1982: We win the water war
VAIL – The world did not end in 1982, despite the predicted apocalypse in the book, “The Jupiter Effect.”
But, we did what we always do when we’re faced with our imminent demise: Vail had a huge party.
The world was supposed to be flooded, according to “The Jupiter Effect,” so of course the favored attire was scuba masks.
We would not have needed those scuba masks or any other aquatic gear if the cities of Aurora and Colorado Springs had gotten their way. They wanted to divert a whole mess of water out of the Holy Cross wilderness area and down to the Front Range, where it would be used to irrigate the bluegrass lawns planted in their semi-arid environment, and for the water grabbers to dilute perfectly good whiskey.
Aurora and Colorado Springs said they could take wilderness water from the Holy Cross area because, get this, they say they can. They’re home rule cities and there’s nothing in their home rule charters that says they cannot divert zillions of gallons of water from someone else’s county and into their own. They said this in a clear and steady voice, just like it was their native language.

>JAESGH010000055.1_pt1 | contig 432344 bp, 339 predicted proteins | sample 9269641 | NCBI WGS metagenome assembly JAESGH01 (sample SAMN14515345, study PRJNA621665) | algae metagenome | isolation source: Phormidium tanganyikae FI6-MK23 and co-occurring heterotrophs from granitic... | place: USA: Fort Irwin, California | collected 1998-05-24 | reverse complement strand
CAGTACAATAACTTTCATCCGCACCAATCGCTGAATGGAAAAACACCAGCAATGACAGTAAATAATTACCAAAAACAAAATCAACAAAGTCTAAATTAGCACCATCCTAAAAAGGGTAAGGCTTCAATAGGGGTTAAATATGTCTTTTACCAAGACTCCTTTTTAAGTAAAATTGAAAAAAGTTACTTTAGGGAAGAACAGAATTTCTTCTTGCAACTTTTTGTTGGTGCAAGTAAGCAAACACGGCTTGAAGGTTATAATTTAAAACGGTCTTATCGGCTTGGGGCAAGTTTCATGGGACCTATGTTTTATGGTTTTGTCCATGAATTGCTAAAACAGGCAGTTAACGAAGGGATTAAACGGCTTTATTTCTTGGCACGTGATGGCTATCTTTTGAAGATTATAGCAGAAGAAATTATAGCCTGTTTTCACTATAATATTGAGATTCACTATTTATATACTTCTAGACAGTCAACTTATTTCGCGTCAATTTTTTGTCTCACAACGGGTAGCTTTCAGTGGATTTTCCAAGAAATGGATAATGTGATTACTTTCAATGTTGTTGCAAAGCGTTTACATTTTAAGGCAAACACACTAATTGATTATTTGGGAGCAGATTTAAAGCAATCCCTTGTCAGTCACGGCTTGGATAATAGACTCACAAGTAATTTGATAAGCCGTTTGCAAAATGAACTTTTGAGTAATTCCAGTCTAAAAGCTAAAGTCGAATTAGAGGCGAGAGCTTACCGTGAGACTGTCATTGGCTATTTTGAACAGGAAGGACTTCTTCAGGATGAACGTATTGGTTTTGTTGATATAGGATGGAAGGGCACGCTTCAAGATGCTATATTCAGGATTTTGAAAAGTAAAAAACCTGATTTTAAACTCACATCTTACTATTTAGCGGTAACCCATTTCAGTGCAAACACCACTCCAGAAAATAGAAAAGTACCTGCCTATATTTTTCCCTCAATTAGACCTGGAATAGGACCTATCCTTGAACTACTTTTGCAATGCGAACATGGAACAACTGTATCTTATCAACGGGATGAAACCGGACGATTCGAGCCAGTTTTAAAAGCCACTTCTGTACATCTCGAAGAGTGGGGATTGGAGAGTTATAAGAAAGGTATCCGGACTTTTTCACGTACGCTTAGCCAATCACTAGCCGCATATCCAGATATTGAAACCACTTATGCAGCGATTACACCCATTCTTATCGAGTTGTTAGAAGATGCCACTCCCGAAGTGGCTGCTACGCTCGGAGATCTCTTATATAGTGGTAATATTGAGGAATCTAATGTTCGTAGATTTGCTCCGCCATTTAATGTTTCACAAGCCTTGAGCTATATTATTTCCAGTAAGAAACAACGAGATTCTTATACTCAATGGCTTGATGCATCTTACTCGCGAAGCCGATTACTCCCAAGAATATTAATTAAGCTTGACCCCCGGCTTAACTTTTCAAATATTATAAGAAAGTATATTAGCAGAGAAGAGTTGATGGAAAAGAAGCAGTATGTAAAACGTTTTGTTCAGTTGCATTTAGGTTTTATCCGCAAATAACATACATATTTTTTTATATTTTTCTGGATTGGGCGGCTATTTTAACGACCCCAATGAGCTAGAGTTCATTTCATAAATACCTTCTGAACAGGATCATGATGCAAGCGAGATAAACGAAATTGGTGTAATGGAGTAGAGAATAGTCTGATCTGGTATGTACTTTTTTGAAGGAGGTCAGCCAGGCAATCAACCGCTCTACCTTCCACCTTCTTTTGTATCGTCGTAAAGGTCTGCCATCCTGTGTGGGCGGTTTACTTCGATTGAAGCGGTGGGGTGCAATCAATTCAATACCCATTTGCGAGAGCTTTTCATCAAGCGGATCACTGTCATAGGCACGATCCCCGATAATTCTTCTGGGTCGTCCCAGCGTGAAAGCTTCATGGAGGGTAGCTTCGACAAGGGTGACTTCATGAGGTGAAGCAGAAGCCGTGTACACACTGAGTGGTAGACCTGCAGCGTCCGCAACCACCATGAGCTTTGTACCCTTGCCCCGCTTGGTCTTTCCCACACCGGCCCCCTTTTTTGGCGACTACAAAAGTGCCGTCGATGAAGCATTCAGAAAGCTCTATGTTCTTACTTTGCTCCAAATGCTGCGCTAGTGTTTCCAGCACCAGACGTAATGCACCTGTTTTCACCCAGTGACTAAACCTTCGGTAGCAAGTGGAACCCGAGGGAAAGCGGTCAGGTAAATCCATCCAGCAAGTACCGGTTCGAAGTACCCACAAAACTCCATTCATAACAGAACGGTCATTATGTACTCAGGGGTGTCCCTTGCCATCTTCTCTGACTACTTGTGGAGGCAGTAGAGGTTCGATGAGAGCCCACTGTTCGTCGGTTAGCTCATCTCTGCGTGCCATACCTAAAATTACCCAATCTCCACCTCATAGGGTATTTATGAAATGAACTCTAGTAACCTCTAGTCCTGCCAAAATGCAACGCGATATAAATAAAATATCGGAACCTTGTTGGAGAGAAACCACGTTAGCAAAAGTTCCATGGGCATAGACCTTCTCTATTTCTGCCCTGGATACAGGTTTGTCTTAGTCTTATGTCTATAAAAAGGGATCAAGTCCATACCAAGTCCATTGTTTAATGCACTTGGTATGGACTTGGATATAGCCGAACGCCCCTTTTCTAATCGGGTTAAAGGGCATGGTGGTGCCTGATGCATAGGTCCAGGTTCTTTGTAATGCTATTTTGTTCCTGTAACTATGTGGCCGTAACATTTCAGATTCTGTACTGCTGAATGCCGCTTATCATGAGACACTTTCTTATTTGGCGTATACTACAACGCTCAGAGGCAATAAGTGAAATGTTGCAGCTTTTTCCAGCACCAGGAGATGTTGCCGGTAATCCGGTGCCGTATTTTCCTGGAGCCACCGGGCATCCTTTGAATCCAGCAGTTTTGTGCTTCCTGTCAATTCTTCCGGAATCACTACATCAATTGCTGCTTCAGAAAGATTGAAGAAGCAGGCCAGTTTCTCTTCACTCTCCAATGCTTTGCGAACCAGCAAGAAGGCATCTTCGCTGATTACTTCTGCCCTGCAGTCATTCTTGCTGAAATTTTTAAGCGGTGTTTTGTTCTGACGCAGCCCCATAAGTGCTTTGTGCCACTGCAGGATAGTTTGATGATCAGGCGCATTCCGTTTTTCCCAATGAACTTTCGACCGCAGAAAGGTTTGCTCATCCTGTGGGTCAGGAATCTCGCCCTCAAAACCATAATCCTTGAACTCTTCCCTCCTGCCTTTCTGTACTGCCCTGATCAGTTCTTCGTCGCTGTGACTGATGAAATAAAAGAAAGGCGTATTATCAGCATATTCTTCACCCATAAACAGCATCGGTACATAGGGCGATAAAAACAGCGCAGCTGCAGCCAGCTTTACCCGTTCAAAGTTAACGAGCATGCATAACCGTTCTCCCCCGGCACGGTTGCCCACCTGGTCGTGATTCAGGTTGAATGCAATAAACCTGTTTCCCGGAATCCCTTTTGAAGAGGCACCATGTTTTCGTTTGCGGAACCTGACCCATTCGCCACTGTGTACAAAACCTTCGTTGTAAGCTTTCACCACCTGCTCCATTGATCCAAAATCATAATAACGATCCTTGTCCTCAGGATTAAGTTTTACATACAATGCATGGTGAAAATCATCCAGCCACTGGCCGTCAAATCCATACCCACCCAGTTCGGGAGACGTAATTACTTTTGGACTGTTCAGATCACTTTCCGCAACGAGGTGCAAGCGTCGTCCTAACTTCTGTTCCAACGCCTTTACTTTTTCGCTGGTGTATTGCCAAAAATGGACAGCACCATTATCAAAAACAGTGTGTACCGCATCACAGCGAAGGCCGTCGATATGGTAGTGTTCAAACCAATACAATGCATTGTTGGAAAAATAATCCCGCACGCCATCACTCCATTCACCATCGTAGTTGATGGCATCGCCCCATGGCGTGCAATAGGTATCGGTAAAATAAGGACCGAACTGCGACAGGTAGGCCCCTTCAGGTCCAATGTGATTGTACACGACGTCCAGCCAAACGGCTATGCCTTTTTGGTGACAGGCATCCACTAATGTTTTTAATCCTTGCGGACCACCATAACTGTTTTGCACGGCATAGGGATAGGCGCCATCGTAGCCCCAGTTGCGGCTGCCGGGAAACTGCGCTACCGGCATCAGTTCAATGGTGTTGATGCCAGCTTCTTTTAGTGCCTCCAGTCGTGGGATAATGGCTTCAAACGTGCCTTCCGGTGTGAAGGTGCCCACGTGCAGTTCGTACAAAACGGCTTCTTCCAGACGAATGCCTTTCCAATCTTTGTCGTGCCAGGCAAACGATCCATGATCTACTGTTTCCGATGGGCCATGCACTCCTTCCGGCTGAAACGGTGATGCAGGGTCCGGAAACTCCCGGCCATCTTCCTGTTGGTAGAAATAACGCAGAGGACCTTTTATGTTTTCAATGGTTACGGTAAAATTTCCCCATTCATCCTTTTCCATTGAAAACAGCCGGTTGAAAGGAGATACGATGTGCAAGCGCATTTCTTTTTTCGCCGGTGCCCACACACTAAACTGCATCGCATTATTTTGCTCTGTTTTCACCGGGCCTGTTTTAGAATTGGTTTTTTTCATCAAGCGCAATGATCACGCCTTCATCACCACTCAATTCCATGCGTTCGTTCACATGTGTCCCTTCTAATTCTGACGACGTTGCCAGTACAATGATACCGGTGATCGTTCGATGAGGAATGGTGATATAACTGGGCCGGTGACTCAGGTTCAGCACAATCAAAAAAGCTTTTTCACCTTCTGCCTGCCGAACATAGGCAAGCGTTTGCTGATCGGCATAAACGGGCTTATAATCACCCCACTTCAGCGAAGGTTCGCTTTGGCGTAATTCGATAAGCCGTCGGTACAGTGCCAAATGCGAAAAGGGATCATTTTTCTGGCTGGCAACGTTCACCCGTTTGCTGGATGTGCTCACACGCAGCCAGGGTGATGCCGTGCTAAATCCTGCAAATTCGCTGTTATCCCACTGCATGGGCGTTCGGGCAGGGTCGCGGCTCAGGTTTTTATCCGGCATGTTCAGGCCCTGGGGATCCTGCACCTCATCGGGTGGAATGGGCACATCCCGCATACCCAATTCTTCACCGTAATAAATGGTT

Well, Dick Gustafson was an Eagle County commissioner and he was so mad that the issue practically made him bilingual. He said all sorts of stuff, mostly in English and profanity, the two languages most local folks were using to describe the attempted water grab.
Eventually, the whole thing ended up before the U.S. Supreme Court. The nation’s High Court issued a ruling in favor of Eagle County that asked Aurora and Colorado Springs, in effect, a simple multiple choice question:
1. Are you nuts?
2. Or what?
The water stayed, and so did lots of people, to the delight of some folks and the dismay of others. In February, a study shows that Vail is 72 percent built out.
And speaking of folks just passing through, the Hell’s Angels rolled through on the fourth day of their 10-day World Run. A good time was had by all, and everyone behaved, which wasn’t always the case around Vail in those days.
Staff Writer Randy Wyrick can be reached at 970-748-2935 or email@example.com.
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